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SAS Weapons - HK33 / HK53


The Heckler & Koch HK33 was developed following the success of the 7.62x59mm G3. The HK33 is essentially a G3 chambered for the 5.56mm x 45mm NATO cartridge and is usually fed from a 25 or 30 round magazine. Like its older brother, the G3, the HK33 comes in various configurations. It's believed that the Regiment uses/has used the HK33KA3 carbine variant for close protection (body guarding) duties, usually keeping the rifle in the vehicles.[1] The HK33KA3 features a retractable stock and a shorter barrel than the full-sized version.

HK33A2 with fixed stock and Trijicon Compact ACOG scope.
Photo by another_finn | user under license


The HK53 is essentially a cut-down HK33. It features an 8.3 inch barrel, and a MP5-style forearm. The HK53A3 version features a retractable buttstock.

Chambered in 5.56mm x 45mm NATO, the HK53 packs a substantially heavier punch than the 9mm MP5 without being much bigger. With the right clothing, the HK53A3 could be carried as a concealed weapon. The short barrel does, however, result in a reduced muzzle velocity and therefore a shorter effective range when compared with the HK33.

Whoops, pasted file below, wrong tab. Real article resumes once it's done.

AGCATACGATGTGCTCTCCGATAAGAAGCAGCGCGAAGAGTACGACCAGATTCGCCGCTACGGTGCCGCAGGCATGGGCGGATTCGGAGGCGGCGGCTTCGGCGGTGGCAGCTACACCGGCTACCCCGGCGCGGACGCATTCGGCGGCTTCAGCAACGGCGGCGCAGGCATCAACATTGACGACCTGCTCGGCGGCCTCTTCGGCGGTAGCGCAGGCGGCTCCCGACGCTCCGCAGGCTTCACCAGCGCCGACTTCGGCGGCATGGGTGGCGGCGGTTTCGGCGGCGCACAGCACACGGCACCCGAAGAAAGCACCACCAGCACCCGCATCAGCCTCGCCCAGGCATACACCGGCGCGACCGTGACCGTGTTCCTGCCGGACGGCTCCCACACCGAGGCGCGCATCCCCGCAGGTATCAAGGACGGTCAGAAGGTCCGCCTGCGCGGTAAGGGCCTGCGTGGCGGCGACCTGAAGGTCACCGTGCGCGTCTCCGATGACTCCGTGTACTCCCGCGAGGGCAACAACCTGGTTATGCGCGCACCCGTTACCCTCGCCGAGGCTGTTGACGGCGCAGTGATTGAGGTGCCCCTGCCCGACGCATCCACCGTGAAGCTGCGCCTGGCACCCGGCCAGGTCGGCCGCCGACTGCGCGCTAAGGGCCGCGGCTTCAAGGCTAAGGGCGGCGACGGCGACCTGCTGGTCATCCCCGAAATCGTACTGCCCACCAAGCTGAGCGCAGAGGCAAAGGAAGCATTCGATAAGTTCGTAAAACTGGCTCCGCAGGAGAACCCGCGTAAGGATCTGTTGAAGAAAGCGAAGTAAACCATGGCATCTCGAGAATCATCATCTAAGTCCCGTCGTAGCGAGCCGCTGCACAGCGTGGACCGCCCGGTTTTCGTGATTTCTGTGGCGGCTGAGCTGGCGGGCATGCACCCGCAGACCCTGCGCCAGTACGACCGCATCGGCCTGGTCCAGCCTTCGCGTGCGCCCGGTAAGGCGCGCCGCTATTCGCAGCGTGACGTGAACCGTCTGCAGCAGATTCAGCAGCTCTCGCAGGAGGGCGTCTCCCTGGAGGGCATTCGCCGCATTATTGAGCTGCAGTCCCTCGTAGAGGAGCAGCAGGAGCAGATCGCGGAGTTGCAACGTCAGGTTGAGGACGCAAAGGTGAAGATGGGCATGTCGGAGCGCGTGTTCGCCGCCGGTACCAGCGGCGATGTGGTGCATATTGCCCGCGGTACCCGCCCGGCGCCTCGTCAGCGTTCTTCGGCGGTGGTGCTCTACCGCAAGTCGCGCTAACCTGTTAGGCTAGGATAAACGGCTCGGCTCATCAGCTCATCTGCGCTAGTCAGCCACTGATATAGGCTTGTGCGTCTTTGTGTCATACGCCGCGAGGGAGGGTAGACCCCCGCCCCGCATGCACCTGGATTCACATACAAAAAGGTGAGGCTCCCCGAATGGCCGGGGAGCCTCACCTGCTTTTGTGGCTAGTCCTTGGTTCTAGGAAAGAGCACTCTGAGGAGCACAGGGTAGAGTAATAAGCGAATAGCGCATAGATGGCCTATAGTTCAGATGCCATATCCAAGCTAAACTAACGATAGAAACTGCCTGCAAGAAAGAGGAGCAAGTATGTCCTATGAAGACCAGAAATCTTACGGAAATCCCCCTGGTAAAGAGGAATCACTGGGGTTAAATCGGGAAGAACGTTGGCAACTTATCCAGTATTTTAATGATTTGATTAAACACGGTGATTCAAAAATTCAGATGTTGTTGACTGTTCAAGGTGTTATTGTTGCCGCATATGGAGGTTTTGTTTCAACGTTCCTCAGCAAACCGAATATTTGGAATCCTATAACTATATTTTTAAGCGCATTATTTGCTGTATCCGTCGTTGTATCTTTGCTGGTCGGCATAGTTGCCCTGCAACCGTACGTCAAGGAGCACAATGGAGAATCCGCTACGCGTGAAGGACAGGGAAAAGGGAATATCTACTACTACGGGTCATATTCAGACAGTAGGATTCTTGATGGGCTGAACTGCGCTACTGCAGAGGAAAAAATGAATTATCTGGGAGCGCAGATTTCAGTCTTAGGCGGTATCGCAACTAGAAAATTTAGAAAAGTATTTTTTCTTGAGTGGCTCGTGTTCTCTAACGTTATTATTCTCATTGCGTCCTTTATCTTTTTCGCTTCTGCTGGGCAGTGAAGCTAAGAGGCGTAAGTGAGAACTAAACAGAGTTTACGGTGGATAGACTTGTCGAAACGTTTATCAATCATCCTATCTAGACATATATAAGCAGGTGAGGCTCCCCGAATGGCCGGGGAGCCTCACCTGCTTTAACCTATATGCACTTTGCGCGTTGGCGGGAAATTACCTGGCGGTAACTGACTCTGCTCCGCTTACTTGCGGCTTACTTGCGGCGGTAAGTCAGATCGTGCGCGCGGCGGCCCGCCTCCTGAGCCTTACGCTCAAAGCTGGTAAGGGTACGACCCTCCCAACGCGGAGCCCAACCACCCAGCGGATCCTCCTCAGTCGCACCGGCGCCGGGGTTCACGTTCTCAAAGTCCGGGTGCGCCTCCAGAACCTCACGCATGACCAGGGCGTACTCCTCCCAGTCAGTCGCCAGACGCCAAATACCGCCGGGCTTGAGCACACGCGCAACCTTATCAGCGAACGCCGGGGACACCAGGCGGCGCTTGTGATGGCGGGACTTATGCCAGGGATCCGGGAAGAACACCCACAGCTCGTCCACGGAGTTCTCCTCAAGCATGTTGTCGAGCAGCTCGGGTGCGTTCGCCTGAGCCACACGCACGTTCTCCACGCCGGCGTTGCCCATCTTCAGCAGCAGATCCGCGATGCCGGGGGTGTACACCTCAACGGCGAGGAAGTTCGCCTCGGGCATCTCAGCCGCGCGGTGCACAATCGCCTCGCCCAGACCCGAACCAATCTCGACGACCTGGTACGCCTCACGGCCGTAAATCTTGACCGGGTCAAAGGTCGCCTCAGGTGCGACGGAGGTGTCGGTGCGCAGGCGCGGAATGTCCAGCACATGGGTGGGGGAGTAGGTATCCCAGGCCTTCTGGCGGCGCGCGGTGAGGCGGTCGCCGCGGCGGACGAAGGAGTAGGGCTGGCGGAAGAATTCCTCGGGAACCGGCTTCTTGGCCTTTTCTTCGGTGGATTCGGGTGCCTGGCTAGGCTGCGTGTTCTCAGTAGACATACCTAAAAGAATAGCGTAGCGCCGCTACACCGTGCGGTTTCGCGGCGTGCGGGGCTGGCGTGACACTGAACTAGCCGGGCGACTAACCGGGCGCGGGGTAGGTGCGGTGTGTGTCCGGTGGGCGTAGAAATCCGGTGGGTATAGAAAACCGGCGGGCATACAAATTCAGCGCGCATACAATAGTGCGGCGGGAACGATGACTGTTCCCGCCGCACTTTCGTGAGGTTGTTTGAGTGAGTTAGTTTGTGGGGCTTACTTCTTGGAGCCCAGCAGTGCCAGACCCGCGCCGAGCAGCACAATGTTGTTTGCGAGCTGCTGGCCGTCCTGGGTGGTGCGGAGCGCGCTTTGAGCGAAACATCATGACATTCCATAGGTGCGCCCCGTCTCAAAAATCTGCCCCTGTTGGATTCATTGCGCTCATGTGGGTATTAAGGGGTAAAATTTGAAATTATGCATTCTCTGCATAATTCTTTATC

The SAS used the HK53 in Northern Ireland. In his book, Immediate Action, Andy McNab recounts a car chase / gun battle with IRA gunmen during which the HK53 was employed. [2]

The HK53 was also used by 14 Int (or 'Det') operators during The Troubles. Some Army Air Corps helicopter pilots carried a HK53 as their personal weapon while flying sorties in Northern Ireland.

HK53s were also employed by the various close protection (bodyguard) units within the British military, including Close Protection Unit Royal Military Police and Royal Marines Police Troop, and was eventually replaced by the C8 CQB carbine.

A close protection (CP) specialist with Royal Marine Police Troop (left) armed with a HK53A3, Iraq, 2003. The HK53a3 makes for a good weapon for CP duty. It has better stopping power than a 9mm sub machine gun but is small enough to be wielded in tight spaces e.g. getting in and out of vehicles or inside buildings.
Image by Sean Clee | © UK MOD / Crown Copyright 2003
Used under Open Government Licence

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